• Class A foams not designed to extinguish Class B fires

  • Class B foams designed solely for hydrocarbon fires will not extinguish polar solvent fires


Class a foam

Class A Foam

  • Increasingly used in both wildland and structural fire fighting

(Continued)


Class a foam1

Class A Foam

  • Special formulation of hydrocarbon surfactants

  • Aerated Class A foam coats, insulates fuels, preventing pyrolysis and ignition

  • May be used with variety of nozzles


Class b foam

Class B Foam

  • Used to prevent ignition of or extinguish fires involving flammable and combustible liquids

Courtesy of Williams Fire & Hazard Control, Inc.

(Continued)


Class b foam1

Class B Foam

  • Used to suppress vapors from unignited spills of these liquids

  • Several types of Class B foam concentrates available

(Continued)


Class b foam2

Class B Foam

  • Manufactured from synthetic or protein base

  • May be proportioned into the fire stream through fixed system, apparatus-mounted system, or by portable foam proportioning equipment

(Continued)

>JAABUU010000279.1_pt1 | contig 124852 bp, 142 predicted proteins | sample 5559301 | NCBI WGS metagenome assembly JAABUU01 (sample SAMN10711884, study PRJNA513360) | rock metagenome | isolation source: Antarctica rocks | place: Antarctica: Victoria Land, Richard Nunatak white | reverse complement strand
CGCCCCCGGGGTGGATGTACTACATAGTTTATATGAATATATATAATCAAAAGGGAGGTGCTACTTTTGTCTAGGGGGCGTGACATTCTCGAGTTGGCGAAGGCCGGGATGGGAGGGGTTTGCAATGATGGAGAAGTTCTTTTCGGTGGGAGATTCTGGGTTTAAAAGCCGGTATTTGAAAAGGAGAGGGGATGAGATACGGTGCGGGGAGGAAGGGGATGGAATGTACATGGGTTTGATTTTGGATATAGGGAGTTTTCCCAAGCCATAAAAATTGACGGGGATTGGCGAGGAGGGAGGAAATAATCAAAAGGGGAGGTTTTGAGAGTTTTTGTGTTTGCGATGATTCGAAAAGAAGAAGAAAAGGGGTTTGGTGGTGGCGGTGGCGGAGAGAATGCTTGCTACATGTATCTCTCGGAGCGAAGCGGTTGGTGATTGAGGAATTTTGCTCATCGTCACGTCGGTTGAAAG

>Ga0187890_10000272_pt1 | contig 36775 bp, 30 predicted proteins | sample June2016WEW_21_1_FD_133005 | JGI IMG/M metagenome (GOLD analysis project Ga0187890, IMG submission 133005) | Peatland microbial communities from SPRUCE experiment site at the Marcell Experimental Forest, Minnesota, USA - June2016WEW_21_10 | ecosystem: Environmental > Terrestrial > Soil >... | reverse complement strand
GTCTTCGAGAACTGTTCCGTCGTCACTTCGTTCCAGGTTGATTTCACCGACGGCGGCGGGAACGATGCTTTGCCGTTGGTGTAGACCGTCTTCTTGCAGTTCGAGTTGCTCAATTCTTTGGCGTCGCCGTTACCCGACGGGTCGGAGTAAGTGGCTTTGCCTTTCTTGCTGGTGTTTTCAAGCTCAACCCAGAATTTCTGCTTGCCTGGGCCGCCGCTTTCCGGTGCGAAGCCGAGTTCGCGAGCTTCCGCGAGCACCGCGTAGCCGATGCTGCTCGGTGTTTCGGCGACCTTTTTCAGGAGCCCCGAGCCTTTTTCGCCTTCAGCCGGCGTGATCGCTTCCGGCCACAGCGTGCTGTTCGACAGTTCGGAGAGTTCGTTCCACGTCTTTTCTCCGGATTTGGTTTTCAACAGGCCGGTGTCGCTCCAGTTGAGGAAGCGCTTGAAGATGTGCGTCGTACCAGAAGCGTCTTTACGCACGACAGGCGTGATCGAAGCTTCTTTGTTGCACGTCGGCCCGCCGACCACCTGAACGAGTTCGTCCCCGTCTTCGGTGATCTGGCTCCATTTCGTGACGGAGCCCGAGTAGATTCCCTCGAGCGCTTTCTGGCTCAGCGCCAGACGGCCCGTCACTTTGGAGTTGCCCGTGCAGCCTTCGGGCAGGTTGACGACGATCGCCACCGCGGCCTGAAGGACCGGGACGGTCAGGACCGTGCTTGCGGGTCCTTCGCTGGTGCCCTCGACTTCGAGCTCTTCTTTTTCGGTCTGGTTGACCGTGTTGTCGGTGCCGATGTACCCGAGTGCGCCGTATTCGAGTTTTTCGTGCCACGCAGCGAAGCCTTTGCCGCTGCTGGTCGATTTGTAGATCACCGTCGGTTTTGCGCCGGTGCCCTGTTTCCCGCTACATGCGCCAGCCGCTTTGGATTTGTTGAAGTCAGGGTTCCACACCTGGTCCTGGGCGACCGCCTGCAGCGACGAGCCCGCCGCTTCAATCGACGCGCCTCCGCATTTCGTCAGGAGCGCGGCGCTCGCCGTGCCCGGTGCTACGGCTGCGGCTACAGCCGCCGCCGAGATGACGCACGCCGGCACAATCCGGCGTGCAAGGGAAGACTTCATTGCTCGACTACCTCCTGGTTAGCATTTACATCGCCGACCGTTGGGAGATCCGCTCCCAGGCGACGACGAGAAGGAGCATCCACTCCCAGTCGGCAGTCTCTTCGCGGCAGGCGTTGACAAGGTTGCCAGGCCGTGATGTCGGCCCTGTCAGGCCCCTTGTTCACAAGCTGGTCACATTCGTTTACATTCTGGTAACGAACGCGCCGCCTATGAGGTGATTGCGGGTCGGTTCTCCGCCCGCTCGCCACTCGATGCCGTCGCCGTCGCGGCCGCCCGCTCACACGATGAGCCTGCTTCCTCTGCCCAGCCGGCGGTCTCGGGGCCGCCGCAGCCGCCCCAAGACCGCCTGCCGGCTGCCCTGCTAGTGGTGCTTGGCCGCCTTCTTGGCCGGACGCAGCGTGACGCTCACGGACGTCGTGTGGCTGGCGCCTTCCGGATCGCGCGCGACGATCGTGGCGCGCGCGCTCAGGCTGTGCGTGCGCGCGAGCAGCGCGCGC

Class b foam3

Class B Foam

  • Foams such as AFFF and FFFP foam may be applied with standard fog nozzles or air-aspirating foam nozzles

Courtesy of Harvey Eisner.

(Continued)


Class b foam4

Class B Foam

  • Rate of application depends on several factors

  • Unignited spills do not require same application rates as ignited spills

  • To be most effective, blanket of foam 4 inches (100 mm) thick should be applied to fuel surface


Specific application foams

Specific Application Foams

  • Numerous types of foam available for specific applications

  • Properties of foams vary


Proportioning

Proportioning

  • Mixing of water with foam concentrate to form foam solution

  • Most concentrates can be mixed with fresh/salt water

(Continued)


Proportioning1

Proportioning

  • For maximum effectiveness, foam concentrates must be proportioned at designated percentage

  • Most fire fighting foams intended to be mixed with 94 to 99.9 percent water

(Continued)


Proportioning2

Proportioning


Proportioning methods

Proportioning Methods

  • Induction

  • Injection

(Continued)


Proportioning methods1

Proportioning Methods

  • Batch-mixing

  • Premixing

Courtesy of Ansul.


Foam proportioners general considerations

Foam Proportioners — General Considerations

  • May be portable or apparatus-mounted

  • Operate by one of two basic principles

Courtesy of Conoco/Phillips.


Portable foam proportioners

Portable Foam Proportioners